In a 1976 Foreign Affairs article, Amory Lovins offered a novel—and controversial—vision for America’s energy strategy. With U.S. security and energy independence threatened by oil market instability, Lovins urged policymakers to move away from fossil fuels and nuclear and towards efficiency and renewable energy. This “soft energy path,” he argued, offered a myriad of clear benefits, including environmental protection, lower costs, and greater consumer choice. Forty years later, shifting dynamics in the U.S. energy system and global urgency to address climate change make the debate over America’s energy choices all the more imperative.
On Wednesday, November 2, the Cross-Brookings Initiative on Energy and Climate hosted Rocky Mountain Institute President Amory Lovins for an address reflecting on his seminal article. Following his remarks, Lovins was joined by leading experts for a conversation on advancements in clean energy over the past four decades—and expectations for the next 40 years. Brookings Senior Fellow Charles Ebinger moderated the discussion and audience Q&A.
Former Brookings Expert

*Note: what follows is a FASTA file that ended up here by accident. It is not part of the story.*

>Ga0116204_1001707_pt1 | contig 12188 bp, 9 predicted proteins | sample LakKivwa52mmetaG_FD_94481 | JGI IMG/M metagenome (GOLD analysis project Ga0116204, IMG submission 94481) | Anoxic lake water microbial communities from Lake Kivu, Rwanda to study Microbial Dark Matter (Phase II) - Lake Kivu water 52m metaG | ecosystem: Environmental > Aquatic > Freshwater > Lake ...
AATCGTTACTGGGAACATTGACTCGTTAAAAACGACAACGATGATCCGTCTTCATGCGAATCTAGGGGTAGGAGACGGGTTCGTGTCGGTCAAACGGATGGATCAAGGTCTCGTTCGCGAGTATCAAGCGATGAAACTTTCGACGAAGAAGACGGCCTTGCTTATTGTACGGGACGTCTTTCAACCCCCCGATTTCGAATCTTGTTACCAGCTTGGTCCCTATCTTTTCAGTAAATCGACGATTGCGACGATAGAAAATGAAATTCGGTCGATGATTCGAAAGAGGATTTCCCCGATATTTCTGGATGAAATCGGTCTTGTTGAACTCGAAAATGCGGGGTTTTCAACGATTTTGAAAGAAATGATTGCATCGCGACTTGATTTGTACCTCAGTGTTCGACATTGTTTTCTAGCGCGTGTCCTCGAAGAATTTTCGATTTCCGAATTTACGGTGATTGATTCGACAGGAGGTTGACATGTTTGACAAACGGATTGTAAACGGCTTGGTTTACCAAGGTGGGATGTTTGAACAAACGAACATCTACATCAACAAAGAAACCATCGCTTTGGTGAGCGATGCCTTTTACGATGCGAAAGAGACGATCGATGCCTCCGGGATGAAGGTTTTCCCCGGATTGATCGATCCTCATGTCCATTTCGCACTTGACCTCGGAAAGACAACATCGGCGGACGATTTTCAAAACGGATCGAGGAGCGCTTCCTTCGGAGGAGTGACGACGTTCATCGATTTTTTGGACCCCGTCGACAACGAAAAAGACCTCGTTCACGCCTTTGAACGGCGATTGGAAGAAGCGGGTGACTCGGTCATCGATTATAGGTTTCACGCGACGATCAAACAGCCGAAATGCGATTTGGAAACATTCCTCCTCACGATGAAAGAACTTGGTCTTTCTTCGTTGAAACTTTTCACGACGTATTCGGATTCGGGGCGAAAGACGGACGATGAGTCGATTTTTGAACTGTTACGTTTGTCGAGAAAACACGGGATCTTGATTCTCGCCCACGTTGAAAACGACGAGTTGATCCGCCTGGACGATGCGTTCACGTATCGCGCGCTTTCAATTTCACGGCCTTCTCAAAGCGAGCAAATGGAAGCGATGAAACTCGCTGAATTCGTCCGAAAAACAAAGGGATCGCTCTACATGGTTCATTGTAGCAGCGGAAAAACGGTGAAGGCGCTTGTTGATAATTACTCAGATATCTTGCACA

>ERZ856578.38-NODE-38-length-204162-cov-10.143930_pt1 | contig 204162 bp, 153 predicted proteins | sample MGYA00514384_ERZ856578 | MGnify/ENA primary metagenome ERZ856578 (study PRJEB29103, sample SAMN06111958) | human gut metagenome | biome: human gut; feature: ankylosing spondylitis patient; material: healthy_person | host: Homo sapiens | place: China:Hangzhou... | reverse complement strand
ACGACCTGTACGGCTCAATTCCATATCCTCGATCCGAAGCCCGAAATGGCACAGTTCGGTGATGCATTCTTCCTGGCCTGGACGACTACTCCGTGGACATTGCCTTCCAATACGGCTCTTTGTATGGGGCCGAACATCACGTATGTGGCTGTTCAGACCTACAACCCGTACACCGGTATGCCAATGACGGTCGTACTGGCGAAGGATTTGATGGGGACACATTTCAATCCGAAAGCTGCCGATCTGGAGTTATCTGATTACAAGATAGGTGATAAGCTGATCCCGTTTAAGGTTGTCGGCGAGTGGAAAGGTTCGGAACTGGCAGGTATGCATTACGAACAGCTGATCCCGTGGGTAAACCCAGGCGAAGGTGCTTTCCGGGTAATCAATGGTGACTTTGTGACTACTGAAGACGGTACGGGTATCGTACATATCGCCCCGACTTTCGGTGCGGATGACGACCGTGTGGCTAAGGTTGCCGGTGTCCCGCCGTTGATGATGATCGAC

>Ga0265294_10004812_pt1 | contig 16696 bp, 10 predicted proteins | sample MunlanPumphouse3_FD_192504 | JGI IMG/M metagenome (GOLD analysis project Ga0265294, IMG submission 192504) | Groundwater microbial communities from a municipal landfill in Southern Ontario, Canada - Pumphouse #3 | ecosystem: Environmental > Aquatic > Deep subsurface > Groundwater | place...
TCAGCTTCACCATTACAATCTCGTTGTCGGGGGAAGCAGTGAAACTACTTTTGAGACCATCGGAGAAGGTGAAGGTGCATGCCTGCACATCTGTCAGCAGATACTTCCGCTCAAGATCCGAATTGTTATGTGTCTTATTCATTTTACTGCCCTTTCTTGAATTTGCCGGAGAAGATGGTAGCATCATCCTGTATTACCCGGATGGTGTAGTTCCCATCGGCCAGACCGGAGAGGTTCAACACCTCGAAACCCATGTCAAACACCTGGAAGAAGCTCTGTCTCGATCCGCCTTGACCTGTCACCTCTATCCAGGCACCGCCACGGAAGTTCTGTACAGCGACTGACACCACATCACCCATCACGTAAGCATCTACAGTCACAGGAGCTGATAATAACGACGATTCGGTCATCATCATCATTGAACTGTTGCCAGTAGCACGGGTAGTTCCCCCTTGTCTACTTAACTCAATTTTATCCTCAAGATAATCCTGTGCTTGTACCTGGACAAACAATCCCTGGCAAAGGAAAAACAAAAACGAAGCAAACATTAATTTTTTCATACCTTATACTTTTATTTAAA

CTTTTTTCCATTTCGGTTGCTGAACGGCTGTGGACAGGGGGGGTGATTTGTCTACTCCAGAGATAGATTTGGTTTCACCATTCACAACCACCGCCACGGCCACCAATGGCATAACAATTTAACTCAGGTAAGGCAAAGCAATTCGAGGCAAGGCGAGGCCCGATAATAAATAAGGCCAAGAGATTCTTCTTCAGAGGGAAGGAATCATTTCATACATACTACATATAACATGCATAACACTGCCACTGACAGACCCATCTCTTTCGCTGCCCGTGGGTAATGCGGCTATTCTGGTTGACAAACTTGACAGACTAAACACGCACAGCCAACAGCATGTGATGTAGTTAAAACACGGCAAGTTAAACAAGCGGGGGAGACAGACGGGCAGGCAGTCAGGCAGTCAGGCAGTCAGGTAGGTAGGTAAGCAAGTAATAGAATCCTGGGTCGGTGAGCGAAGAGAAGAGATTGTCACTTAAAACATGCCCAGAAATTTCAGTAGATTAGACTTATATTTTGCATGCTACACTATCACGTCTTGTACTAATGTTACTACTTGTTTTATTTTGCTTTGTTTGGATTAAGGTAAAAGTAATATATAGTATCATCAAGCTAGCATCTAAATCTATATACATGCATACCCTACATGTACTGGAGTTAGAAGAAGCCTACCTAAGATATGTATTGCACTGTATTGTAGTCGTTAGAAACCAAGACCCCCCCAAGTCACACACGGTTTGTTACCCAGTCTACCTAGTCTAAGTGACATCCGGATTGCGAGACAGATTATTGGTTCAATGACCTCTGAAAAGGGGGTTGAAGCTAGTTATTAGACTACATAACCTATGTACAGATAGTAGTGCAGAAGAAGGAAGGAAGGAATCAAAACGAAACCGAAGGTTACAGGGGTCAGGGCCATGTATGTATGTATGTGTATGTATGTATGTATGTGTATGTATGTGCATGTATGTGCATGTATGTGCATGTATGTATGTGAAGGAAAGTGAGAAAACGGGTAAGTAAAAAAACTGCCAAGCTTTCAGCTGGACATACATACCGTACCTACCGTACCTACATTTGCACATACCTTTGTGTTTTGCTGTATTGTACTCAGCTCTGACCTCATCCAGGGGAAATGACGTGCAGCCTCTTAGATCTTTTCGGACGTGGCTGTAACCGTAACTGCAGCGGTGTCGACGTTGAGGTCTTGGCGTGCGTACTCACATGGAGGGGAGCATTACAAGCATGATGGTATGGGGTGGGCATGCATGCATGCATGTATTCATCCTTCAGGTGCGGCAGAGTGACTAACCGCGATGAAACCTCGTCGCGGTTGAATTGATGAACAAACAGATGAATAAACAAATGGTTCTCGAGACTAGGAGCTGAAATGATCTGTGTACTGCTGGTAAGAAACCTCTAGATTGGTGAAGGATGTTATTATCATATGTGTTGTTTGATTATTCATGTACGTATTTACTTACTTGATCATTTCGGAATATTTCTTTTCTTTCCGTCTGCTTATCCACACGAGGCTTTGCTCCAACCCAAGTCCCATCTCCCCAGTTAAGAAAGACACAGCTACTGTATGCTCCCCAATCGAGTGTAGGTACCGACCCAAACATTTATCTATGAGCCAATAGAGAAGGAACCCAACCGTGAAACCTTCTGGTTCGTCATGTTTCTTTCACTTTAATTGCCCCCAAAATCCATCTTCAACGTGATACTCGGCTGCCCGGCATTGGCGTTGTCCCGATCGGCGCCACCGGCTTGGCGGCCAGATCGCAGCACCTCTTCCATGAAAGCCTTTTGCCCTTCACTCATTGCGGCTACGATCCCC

Cofounder and Chief Scientist - Rocky Mountain Institute
Adjunct Professor - Vermont Law School
Former Member - U.S. Nuclear Regulatory Commission
Former Chairman - Tennessee Valley Authority
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[On the role of the United States at the COP 24 U.N. climate negotiations] They don’t have credibility and leadership capacity and leverage, of course, the way they used to.
[On the role of the United States in the COP 24 U.N. climate negotiations] In Paris there were a lot of countries who took a deep breath and went beyond their comfort zone. [At COP24 at the] political level, there’s no U.S. leverage. The absence of the U.S. hurts for sure, but I think there are plenty of grownups who can get us there ... It would be a different deal if the U.S. were here.